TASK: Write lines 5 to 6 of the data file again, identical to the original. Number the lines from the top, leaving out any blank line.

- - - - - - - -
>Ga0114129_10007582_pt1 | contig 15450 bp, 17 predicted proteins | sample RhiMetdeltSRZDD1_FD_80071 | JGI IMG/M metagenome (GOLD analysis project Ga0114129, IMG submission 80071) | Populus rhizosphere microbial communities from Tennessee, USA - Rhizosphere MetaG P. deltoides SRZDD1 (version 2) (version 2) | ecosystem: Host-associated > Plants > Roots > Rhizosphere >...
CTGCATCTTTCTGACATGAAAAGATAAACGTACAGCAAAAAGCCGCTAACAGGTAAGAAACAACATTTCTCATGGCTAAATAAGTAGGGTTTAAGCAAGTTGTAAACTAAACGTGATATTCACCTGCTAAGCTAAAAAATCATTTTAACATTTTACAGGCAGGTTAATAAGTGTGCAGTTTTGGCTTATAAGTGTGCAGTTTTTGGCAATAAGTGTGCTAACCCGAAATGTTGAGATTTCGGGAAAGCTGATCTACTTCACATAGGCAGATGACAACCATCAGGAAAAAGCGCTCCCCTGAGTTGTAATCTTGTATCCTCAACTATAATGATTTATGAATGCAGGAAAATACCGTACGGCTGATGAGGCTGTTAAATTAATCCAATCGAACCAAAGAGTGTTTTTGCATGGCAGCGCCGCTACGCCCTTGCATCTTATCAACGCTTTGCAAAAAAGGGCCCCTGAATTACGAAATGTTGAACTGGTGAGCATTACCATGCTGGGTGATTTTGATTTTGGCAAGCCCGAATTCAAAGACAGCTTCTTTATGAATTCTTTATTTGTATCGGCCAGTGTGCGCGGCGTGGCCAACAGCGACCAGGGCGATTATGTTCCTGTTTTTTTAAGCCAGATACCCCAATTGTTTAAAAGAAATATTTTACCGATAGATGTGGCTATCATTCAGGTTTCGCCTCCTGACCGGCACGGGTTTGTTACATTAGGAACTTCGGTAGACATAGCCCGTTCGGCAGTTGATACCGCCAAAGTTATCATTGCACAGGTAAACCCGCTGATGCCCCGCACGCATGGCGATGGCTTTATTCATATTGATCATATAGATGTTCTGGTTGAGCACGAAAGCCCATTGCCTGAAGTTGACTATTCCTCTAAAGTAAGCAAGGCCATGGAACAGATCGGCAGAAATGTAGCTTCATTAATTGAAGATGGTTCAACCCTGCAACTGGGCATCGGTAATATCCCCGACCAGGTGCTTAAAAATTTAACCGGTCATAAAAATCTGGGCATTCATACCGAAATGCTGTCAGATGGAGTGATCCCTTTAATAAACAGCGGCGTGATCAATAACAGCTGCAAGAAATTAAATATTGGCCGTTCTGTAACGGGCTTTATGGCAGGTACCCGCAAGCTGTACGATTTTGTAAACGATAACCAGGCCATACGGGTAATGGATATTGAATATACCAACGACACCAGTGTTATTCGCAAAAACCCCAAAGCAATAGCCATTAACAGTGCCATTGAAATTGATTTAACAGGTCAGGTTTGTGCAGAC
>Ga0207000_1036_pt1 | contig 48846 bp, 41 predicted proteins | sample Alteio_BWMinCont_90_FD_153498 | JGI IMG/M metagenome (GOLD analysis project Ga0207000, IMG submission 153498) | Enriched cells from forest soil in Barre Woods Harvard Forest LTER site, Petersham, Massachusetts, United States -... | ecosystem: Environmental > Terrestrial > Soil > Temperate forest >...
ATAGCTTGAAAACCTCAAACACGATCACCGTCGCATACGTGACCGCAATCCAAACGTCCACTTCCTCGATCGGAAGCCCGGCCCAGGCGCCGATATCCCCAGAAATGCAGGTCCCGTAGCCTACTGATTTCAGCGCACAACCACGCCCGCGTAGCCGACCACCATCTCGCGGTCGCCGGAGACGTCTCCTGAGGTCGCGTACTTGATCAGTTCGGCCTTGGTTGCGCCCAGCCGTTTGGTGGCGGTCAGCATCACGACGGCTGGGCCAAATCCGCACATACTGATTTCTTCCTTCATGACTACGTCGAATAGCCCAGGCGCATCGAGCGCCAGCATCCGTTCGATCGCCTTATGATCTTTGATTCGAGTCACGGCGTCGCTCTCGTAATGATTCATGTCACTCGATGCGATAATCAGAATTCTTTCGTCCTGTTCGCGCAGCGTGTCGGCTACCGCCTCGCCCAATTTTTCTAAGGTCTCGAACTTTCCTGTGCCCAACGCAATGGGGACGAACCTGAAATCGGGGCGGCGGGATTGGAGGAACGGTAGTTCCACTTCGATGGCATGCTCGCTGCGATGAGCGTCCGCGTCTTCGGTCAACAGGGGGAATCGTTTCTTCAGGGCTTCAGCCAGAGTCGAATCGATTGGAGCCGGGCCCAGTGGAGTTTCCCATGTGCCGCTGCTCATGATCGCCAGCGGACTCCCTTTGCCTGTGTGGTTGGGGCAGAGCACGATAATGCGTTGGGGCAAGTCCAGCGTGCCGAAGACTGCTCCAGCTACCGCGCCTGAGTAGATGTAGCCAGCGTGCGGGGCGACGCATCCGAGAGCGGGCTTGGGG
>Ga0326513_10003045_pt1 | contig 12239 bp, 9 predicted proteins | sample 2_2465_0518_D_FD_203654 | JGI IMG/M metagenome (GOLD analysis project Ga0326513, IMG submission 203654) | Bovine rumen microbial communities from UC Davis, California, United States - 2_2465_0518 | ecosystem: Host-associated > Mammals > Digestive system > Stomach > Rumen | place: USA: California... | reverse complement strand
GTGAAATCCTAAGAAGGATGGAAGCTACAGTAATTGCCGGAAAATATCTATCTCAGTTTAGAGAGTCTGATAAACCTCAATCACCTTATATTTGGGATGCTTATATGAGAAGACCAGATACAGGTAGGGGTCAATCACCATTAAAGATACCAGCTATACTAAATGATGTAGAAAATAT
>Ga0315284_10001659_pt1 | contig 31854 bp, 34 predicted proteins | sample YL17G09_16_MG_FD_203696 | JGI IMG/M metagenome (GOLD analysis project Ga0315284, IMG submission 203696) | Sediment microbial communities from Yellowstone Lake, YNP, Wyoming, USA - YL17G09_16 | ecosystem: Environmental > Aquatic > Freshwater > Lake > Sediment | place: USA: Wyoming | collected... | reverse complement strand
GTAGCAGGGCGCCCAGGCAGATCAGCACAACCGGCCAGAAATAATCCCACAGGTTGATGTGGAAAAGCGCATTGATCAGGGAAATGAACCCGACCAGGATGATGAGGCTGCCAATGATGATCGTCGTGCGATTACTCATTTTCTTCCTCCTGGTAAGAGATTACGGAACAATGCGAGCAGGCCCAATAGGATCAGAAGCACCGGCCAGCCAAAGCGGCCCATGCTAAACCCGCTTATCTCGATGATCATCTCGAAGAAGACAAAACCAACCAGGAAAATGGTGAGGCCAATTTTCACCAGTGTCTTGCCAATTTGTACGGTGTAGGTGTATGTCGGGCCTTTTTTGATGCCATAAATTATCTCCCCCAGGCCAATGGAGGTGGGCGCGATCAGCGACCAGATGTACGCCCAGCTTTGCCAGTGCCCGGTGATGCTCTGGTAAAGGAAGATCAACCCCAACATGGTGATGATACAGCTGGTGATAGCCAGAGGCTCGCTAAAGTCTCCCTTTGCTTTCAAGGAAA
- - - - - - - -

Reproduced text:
>Ga0326513_10003045_pt1 | contig 12239 bp, 9 predicted proteins | sample 2_2465_0518_D_FD_203654 | JGI IMG/M metagenome (GOLD analysis project Ga0326513, IMG submission 203654) | Bovine rumen microbial communities from UC Davis, California, United States - 2_2465_0518 | ecosystem: Host-associated > Mammals > Digestive system > Stomach > Rumen | place: USA: California... | reverse complement strand
GTGAAATCCTAAGAAGGATGGAAGCTACAGTAATTGCCGGAAAATATCTATCTCAGTTTAGAGAGTCTGATAAACCTCAATCACCTTATATTTGGGATGCTTATATGAGAAGACCAGATACAGGTAGGGGTCAATCACCATTAAAGATACCAGCTATACTAAATGATGTAGAAAATAT